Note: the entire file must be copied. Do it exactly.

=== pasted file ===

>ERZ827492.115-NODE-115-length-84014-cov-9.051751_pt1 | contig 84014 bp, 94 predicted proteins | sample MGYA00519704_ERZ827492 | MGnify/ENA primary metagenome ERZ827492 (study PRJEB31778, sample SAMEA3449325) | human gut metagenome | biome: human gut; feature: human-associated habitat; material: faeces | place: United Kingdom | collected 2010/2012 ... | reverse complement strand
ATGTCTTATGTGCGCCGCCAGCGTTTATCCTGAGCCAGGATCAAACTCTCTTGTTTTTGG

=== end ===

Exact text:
>ERZ827492.115-NODE-115-length-84014-cov-9.051751_pt1 | contig 84014 bp, 94 predicted proteins | sample MGYA00519704_ERZ827492 | MGnify/ENA primary metagenome ERZ827492 (study PRJEB31778, sample SAMEA3449325) | human gut metagenome | biome: human gut; feature: human-associated habitat; material: faeces | place: United Kingdom | collected 2010/2012 ... | reverse complement strand
ATGTCTTATGTGCGCCGCCAGCGTTTATCCTGAGCCAGGATCAAACTCTCTTGTTTTTGG